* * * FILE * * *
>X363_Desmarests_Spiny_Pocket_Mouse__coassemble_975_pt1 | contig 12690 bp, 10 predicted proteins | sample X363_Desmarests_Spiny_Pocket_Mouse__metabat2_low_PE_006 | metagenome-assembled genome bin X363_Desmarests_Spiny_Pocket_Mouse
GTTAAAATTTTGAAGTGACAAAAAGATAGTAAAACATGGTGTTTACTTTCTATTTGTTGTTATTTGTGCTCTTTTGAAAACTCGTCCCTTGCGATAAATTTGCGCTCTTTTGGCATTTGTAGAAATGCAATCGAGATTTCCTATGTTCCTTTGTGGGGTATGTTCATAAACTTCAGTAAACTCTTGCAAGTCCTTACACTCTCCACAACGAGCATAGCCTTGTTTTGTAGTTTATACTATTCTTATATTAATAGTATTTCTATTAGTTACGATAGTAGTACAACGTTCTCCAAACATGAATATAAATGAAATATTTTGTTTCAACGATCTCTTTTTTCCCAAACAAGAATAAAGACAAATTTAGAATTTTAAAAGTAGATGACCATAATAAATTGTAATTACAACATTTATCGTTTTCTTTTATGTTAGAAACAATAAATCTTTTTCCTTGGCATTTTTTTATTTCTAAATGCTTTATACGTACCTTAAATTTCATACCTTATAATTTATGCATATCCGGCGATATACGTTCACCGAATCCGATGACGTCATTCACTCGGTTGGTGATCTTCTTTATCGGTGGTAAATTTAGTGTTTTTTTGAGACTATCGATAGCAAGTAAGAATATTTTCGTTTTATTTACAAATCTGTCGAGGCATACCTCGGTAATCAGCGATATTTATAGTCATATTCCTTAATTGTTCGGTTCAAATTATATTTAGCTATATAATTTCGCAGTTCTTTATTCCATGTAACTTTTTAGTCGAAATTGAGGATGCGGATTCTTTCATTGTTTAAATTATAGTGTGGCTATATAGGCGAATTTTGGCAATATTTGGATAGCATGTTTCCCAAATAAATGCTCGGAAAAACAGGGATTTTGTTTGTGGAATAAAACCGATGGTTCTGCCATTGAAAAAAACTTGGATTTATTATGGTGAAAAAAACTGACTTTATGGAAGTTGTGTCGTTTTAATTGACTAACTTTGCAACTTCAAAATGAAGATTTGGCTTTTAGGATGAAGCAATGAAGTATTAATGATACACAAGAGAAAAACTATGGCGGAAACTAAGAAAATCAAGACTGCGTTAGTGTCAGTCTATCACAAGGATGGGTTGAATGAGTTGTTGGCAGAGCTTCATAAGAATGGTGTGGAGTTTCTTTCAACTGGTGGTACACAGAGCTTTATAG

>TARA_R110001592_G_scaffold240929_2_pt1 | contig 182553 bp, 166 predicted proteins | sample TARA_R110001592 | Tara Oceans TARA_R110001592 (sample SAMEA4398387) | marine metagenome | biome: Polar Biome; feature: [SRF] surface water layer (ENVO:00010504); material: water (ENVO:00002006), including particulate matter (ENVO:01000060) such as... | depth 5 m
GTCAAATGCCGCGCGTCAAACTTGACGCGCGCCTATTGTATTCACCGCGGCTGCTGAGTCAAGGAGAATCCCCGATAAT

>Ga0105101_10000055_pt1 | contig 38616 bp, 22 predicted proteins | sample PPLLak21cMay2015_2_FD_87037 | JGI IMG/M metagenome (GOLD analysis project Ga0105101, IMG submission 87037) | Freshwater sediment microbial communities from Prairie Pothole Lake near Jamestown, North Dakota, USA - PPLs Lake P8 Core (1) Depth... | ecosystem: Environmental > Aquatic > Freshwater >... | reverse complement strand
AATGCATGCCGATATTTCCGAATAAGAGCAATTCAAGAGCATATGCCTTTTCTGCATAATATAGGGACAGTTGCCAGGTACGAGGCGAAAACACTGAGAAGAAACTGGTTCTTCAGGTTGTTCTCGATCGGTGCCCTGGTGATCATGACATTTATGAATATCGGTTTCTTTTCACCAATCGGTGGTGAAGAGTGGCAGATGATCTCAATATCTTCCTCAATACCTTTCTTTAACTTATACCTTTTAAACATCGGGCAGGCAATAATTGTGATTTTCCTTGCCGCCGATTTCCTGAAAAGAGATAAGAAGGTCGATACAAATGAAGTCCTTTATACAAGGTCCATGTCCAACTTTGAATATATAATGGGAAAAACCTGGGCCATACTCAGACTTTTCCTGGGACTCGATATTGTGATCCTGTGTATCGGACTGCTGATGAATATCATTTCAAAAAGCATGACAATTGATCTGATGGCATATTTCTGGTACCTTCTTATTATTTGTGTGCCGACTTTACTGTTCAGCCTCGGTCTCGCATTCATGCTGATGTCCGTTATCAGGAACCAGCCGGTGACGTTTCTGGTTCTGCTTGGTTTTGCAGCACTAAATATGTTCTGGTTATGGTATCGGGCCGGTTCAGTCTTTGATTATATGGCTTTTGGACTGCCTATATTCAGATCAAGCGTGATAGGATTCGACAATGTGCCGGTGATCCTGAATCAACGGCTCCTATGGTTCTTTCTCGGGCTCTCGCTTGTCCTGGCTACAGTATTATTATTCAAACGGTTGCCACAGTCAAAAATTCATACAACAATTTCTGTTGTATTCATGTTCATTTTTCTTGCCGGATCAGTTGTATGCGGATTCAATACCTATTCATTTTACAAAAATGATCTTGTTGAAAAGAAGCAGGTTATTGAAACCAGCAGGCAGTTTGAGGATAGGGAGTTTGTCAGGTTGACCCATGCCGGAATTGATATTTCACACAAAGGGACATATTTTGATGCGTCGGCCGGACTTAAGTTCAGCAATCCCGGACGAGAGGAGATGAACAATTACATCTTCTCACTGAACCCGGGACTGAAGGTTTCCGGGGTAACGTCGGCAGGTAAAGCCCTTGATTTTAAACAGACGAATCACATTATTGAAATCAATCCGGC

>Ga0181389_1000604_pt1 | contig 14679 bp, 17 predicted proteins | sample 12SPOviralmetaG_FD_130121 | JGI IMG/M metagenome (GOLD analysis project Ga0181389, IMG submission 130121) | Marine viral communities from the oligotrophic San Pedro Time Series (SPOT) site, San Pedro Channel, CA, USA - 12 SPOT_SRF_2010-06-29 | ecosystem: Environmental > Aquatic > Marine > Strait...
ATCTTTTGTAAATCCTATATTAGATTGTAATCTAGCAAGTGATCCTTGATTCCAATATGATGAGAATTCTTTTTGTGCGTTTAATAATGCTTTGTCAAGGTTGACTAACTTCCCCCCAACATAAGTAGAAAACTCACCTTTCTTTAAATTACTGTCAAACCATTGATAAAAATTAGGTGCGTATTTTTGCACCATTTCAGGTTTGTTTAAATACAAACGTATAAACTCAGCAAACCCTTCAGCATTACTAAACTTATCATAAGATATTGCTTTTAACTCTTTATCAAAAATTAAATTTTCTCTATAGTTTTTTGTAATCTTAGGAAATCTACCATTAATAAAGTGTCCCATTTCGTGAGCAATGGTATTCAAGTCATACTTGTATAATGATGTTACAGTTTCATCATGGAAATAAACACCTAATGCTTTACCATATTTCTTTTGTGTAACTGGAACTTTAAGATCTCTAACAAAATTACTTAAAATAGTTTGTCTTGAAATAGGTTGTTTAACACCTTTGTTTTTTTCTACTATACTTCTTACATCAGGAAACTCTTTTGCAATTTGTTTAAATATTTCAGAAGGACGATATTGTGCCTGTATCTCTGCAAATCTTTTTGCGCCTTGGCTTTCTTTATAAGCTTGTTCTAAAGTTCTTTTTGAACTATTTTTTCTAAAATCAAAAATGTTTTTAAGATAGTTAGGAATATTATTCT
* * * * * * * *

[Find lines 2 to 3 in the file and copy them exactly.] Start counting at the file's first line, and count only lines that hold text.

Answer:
GTTAAAATTTTGAAGTGACAAAAAGATAGTAAAACATGGTGTTTACTTTCTATTTGTTGTTATTTGTGCTCTTTTGAAAACTCGTCCCTTGCGATAAATTTGCGCTCTTTTGGCATTTGTAGAAATGCAATCGAGATTTCCTATGTTCCTTTGTGGGGTATGTTCATAAACTTCAGTAAACTCTTGCAAGTCCTTACACTCTCCACAACGAGCATAGCCTTGTTTTGTAGTTTATACTATTCTTATATTAATAGTATTTCTATTAGTTACGATAGTAGTACAACGTTCTCCAAACATGAATATAAATGAAATATTTTGTTTCAACGATCTCTTTTTTCCCAAACAAGAATAAAGACAAATTTAGAATTTTAAAAGTAGATGACCATAATAAATTGTAATTACAACATTTATCGTTTTCTTTTATGTTAGAAACAATAAATCTTTTTCCTTGGCATTTTTTTATTTCTAAATGCTTTATACGTACCTTAAATTTCATACCTTATAATTTATGCATATCCGGCGATATACGTTCACCGAATCCGATGACGTCATTCACTCGGTTGGTGATCTTCTTTATCGGTGGTAAATTTAGTGTTTTTTTGAGACTATCGATAGCAAGTAAGAATATTTTCGTTTTATTTACAAATCTGTCGAGGCATACCTCGGTAATCAGCGATATTTATAGTCATATTCCTTAATTGTTCGGTTCAAATTATATTTAGCTATATAATTTCGCAGTTCTTTATTCCATGTAACTTTTTAGTCGAAATTGAGGATGCGGATTCTTTCATTGTTTAAATTATAGTGTGGCTATATAGGCGAATTTTGGCAATATTTGGATAGCATGTTTCCCAAATAAATGCTCGGAAAAACAGGGATTTTGTTTGTGGAATAAAACCGATGGTTCTGCCATTGAAAAAAACTTGGATTTATTATGGTGAAAAAAACTGACTTTATGGAAGTTGTGTCGTTTTAATTGACTAACTTTGCAACTTCAAAATGAAGATTTGGCTTTTAGGATGAAGCAATGAAGTATTAATGATACACAAGAGAAAAACTATGGCGGAAACTAAGAAAATCAAGACTGCGTTAGTGTCAGTCTATCACAAGGATGGGTTGAATGAGTTGTTGGCAGAGCTTCATAAGAATGGTGTGGAGTTTCTTTCAACTGGTGGTACACAGAGCTTTATAG

>TARA_R110001592_G_scaffold240929_2_pt1 | contig 182553 bp, 166 predicted proteins | sample TARA_R110001592 | Tara Oceans TARA_R110001592 (sample SAMEA4398387) | marine metagenome | biome: Polar Biome; feature: [SRF] surface water layer (ENVO:00010504); material: water (ENVO:00002006), including particulate matter (ENVO:01000060) such as... | depth 5 m